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Would-Be Belarus Presidential Candidate Tells Minsk Court Charges Fabricated

Viktar Babaryka was arrested in June 2020.
Viktar Babaryka was arrested in June 2020.

MINSK -- Viktar Babaryka, a former Belarusian banker whose bid to challenge authoritarian ruler Alyaksandr Lukashenka in last year’s disputed election was halted by his arrest, has told a court during his trial that the corruption charges against him were fabricated as he reiterated his innocence.

"I cannot admit guilt for a crime I didn't commit.... I'm not ashamed of anything, because I didn't do anything illegal, not anything even close to something illegal.... I'm confident that I was always fair and never conducted any activities that violated the laws of Belarus," Babaryka told the court during his final statement on June 28, which unlike previous sessions allowed the public to attend the trial.

He added that his children said "the most important words" to him before the session: "We do not feel ashamed of our dad."

People in the courtroom burst into applause after Babaryka's statement.

The seven other defendants in the high-profile case also gave their final statements.

On June 22, Prosecutor Syarhey Hirhel asked the court to convict Babaryka on charges of bribe taking and money laundering and sentence him to 15 years in prison.

Hirhel also asked Judge Ihar Lyubavitski to sentence the other co-defendants in the case to prison terms between three years and six years.

The judge said on June 28 that the verdicts and sentences in the case will be pronounced on July 6.

Babaryka, a former senior manager at the Russian-owned Belgazprombank, was arrested in June last year after he announced his intention to run for president.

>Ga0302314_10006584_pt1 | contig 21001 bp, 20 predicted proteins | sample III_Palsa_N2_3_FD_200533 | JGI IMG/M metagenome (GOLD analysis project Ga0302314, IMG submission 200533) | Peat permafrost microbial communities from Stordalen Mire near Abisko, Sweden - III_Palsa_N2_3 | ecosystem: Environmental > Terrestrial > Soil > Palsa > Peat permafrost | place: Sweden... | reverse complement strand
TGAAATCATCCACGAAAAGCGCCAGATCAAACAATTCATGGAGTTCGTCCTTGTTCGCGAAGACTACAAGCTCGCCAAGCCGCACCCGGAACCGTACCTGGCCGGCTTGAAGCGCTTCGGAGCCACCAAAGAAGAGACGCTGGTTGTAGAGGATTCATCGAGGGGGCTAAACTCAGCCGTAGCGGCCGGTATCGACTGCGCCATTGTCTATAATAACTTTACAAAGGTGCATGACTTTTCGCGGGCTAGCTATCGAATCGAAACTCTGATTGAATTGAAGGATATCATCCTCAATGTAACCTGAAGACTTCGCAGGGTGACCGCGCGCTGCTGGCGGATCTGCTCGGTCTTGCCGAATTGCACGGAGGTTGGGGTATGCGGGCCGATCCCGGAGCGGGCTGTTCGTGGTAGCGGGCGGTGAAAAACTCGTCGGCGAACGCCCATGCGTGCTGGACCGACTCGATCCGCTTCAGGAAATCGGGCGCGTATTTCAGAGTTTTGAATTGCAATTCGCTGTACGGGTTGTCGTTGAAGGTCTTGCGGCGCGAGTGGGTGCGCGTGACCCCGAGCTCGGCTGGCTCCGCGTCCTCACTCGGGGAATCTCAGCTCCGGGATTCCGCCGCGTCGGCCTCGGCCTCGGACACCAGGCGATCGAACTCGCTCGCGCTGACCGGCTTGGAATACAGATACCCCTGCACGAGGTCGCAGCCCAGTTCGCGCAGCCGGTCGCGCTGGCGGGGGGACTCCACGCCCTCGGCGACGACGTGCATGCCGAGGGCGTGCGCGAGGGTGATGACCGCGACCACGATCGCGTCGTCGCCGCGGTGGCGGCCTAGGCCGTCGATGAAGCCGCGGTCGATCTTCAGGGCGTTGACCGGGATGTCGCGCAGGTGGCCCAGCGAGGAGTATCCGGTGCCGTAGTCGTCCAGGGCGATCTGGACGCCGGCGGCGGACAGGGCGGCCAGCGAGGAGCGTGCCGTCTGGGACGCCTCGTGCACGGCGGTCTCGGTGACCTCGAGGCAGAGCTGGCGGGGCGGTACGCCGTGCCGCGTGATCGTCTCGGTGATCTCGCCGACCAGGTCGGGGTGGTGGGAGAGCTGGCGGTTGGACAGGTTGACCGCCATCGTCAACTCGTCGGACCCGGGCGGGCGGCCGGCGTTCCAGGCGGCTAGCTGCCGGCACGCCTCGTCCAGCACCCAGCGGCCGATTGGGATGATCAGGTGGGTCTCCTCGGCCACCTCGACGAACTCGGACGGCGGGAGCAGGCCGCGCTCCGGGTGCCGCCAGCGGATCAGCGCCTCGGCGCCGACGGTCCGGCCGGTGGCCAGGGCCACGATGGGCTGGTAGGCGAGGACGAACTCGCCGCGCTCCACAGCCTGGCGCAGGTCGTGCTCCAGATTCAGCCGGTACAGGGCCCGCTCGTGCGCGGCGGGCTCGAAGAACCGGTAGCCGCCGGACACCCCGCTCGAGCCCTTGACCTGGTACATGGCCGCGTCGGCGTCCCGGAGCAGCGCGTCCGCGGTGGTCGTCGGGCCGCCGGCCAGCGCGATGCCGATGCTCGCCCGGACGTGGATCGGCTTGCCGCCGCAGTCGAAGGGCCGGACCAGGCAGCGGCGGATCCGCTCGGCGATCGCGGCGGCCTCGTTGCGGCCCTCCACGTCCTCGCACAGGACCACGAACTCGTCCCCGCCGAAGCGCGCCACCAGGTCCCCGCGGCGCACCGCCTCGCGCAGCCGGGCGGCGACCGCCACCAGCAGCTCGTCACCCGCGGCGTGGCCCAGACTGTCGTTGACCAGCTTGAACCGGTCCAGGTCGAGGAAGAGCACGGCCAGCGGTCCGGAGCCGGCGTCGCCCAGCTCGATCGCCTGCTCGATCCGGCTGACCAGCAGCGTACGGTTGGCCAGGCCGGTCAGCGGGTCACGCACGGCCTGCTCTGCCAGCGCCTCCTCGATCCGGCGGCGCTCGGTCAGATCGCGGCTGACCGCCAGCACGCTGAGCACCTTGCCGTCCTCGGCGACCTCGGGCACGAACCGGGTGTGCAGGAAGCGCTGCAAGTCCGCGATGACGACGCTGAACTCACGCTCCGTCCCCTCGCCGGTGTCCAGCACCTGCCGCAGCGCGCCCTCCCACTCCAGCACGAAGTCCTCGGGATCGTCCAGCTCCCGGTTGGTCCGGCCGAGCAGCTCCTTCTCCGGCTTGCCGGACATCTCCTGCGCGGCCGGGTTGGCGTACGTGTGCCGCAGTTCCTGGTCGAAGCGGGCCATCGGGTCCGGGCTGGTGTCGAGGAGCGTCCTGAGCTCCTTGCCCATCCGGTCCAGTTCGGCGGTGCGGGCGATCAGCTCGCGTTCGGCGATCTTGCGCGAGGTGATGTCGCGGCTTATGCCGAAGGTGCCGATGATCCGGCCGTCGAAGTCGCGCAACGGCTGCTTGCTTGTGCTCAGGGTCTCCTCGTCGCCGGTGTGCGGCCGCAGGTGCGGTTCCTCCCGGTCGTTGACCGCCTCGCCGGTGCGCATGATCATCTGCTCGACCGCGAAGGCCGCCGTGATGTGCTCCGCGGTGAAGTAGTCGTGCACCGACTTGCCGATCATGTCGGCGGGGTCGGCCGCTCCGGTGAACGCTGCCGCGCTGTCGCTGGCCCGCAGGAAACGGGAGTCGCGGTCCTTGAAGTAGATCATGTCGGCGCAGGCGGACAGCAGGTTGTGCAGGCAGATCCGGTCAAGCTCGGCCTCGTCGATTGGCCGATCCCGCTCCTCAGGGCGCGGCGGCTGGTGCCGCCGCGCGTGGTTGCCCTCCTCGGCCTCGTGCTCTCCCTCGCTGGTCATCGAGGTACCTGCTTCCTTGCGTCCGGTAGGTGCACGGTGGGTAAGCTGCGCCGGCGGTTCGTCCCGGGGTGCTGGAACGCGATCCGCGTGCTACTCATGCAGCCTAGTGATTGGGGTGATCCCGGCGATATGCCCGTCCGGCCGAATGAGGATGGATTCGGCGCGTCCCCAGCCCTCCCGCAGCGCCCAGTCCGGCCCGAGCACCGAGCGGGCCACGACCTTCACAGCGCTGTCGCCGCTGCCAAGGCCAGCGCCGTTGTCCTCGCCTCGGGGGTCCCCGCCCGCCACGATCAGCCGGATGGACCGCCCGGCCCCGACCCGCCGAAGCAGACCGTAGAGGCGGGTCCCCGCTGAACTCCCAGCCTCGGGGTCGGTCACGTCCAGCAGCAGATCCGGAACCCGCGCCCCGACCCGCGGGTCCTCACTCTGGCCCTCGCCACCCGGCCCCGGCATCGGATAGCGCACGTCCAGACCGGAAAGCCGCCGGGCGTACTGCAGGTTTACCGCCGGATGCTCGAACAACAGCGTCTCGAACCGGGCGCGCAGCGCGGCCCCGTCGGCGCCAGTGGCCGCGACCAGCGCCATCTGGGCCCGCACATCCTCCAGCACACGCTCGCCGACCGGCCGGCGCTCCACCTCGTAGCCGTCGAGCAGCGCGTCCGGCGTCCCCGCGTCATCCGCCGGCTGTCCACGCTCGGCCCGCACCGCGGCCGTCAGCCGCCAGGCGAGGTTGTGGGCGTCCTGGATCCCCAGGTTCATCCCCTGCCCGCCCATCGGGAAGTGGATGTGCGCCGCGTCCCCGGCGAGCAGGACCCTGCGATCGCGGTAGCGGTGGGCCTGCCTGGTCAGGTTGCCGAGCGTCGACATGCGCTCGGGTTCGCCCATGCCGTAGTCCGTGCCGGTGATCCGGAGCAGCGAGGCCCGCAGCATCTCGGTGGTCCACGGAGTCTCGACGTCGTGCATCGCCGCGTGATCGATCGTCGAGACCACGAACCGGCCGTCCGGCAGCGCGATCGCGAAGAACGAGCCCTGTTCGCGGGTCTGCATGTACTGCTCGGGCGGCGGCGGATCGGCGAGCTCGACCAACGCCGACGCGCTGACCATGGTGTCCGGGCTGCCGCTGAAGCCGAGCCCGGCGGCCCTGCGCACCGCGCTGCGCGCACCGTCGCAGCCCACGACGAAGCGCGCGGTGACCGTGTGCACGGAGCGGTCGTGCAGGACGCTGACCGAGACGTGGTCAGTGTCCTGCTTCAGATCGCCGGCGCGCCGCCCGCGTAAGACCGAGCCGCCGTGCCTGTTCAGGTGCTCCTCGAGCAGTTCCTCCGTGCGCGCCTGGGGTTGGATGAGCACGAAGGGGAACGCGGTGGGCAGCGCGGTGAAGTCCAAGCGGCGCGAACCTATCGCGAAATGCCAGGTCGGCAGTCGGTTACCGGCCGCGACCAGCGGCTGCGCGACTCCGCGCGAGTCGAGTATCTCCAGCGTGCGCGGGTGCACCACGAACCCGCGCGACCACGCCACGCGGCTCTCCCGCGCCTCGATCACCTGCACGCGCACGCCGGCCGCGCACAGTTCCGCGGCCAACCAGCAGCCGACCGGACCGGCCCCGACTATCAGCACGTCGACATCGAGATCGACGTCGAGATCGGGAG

Three days before the arrest, Belarusian authorities took control of the bank and detained several top executives on charges of tax evasion and money laundering.

Babaryka has rejected the charges saying they were invented by authorities because of his political activities.

The Minsk trial is being overseen by judges from the country's Supreme Court, a move that has been criticized by Babaryka and his defense team, who said that would deny them any chance of appeal in case of a guilty verdict.

Lukashenka was declared the victor of the August 2020 election, triggering protests by tens of thousands of Belarusians who say the vote was rigged. The demonstrations lasted for months as Belarusians demanded Lukashenka, in power since 1994, to step down and hold fresh elections.

Security officials have cracked down hard on the demonstrators, arresting thousands and pushing most leading opposition figures out of the country.

Several protesters have been killed in the violence and rights organizations say there is credible evidence of torture being used against some of those detained.

Lukashenka denies voter fraud and has refused to negotiate with the opposition led by Svyatlana Tsikhanouskaya who supporters say actually won the August election.

The European Union, United States, Canada, and other countries have refused to recognize Lukashenka, 66, as the legitimate leader of Belarus and have slapped him and senior Belarusian officials with sanctions in response to the “falsification” of the vote and postelection crackdown.

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